Appendix B: Operation Pet ID
Promoting the Human-animal Bond in Veterinary Practice
Thomas E. Catanzaro, DVM, MHA, FACHE, Diplomate American College of Healthcare Executives


The first week in May is National Pet Week. One year's theme was "Happiness is a Healthy Pet" and each year, the AVMA Auxiliary selects a great theme, all promoting some aspect of the human-animal bond. Happiness is also peace of mind when it comes to the pet's security, and chances of being returned if lost. We have all heard of "Operation Identification" where local police organizations and schools team together to have children photographed and fingerprinted to help locate them if they become lost or missing. Have you ever heard of "Operation Pet ID?"

As a component of your hospital's integrated business and marketing plans, the public awareness benefit of an "Operation Pet ID" could be phenomenal. With the increased media attention to animal humane issues, the AVMA Auxiliary's efforts in May, and the acceptance of the human-companion animal bond as a way of life, clients have become sensitized to the need for their pet's security and have become more concerned about the safety and protection of their pet.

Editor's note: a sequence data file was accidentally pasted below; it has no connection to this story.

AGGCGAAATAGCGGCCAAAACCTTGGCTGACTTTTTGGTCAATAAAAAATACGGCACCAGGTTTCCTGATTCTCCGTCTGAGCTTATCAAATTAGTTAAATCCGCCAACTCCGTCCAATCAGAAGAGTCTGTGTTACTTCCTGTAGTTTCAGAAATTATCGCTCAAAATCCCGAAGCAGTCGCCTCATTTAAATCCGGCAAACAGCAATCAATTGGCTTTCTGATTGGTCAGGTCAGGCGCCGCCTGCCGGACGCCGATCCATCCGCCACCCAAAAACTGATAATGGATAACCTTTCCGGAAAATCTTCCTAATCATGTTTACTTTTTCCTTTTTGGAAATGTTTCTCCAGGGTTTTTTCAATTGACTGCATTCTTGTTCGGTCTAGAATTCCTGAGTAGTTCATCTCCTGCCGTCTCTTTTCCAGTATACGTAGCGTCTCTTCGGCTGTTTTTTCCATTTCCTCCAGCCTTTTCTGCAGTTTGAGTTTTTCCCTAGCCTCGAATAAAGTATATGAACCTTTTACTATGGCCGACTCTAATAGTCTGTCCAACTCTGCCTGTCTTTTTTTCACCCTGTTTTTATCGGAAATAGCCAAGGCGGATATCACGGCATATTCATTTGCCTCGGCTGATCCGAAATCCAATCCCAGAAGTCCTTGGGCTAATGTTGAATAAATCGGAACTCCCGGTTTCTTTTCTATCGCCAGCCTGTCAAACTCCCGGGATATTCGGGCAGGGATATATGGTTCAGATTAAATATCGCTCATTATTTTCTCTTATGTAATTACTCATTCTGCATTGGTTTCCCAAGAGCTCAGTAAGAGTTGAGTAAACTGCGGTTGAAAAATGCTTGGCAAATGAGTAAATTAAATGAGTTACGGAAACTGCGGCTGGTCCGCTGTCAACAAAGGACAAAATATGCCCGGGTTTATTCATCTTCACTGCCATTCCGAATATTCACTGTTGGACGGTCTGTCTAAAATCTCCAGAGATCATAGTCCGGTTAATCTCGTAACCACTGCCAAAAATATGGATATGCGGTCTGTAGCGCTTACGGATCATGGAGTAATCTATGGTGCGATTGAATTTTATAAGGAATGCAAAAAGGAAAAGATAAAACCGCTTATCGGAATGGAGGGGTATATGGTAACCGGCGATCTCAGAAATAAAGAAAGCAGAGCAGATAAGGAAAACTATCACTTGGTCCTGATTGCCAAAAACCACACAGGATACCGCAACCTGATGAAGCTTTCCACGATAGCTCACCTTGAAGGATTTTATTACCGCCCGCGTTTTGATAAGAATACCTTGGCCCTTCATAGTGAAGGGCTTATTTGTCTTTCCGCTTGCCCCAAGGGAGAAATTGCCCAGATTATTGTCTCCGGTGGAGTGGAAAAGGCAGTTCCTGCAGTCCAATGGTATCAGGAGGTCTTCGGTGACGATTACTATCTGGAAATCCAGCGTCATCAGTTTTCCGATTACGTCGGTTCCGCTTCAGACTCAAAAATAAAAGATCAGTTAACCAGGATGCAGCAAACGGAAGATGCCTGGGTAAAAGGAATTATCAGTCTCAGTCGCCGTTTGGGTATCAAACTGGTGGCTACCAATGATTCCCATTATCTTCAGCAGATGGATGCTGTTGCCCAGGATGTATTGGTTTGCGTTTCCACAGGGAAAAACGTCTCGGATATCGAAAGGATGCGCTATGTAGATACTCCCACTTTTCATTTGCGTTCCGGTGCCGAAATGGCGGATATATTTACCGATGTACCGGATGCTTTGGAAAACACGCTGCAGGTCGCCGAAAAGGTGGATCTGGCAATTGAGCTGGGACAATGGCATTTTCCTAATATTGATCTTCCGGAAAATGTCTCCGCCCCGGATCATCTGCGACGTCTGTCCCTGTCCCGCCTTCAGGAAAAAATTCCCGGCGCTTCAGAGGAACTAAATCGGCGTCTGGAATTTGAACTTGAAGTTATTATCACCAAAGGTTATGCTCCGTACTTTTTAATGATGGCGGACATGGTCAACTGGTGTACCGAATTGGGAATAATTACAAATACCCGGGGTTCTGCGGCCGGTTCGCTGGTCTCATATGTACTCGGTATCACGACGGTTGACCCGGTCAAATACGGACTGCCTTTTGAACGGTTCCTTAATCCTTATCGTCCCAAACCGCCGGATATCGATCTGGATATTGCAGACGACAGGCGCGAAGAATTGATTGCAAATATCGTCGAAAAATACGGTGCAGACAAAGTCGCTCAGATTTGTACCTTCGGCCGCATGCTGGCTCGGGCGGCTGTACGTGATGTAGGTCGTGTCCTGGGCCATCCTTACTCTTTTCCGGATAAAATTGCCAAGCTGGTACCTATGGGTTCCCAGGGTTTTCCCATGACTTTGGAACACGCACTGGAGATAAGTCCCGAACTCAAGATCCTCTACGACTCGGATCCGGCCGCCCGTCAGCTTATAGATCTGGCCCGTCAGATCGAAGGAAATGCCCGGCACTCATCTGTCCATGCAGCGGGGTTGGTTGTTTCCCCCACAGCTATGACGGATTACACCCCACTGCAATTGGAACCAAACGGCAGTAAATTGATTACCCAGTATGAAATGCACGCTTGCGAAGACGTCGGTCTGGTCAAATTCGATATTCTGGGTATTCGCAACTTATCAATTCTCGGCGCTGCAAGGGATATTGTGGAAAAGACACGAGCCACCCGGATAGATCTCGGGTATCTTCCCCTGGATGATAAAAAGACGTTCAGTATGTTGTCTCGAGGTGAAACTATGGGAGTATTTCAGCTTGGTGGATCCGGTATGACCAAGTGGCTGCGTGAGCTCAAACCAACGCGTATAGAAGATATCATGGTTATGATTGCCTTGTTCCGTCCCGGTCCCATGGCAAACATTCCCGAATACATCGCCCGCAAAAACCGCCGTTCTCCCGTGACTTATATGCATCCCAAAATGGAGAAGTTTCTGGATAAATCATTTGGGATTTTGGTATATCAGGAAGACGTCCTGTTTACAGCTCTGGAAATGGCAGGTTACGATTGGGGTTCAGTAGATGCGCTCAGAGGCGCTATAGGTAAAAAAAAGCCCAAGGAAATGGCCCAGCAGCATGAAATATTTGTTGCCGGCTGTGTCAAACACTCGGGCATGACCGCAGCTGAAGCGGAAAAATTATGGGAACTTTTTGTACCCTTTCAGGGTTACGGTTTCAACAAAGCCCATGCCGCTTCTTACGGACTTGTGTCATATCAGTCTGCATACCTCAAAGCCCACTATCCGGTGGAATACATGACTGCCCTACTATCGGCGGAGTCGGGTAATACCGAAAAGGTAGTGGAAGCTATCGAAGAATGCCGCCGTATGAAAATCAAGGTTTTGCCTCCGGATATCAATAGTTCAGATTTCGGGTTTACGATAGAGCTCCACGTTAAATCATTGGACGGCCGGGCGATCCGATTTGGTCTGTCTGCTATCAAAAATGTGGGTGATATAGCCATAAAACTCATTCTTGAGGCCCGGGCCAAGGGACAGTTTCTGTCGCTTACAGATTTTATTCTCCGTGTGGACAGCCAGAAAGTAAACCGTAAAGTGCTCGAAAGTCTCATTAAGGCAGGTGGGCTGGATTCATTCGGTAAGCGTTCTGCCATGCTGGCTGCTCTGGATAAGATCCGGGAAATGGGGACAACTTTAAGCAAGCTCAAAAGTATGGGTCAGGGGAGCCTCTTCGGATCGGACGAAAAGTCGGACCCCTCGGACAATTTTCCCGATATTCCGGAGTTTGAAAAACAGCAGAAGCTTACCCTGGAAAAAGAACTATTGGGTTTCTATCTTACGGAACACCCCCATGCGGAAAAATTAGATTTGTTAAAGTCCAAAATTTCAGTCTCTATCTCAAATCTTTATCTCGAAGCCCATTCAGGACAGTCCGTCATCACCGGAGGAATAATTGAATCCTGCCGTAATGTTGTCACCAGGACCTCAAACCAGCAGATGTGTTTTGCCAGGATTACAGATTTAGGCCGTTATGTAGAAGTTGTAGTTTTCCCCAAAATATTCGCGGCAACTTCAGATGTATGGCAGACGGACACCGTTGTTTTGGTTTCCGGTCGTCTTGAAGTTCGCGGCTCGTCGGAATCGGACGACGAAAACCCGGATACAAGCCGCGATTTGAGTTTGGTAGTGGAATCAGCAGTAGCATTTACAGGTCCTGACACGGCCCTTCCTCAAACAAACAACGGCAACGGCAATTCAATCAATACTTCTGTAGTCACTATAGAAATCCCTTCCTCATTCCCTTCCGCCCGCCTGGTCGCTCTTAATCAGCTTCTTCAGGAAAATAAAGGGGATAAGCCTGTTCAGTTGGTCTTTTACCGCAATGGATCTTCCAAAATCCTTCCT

Public Relations Serving Practice Promotion

Your hospital can perform a valuable public outreach program while simultaneously strengthening your client's bond to the hospital. Consider the following components for your hospital's "Operation Pet ID" program:

 Designate each Tuesday evening during the month of May as "Operation Pet ID" nights in conjunction with the annual National Pet Week campaign emphasizing pet wellness.

 Publish the dates and times in your hospital's newsletter and send press releases to the local newspapers and radio stations.

 Set up displays that inform pet owners of tattooing pets for identification, the availability, and that this is a more permanent ID than tags. If ID implants are utilized in your area of the country, inform the owners of their availability also.

 Take a photograph of the pet (with the owner, if possible) using an instant camera and affix it to your hospital's "Pet Identification Sheet" (Figure 1).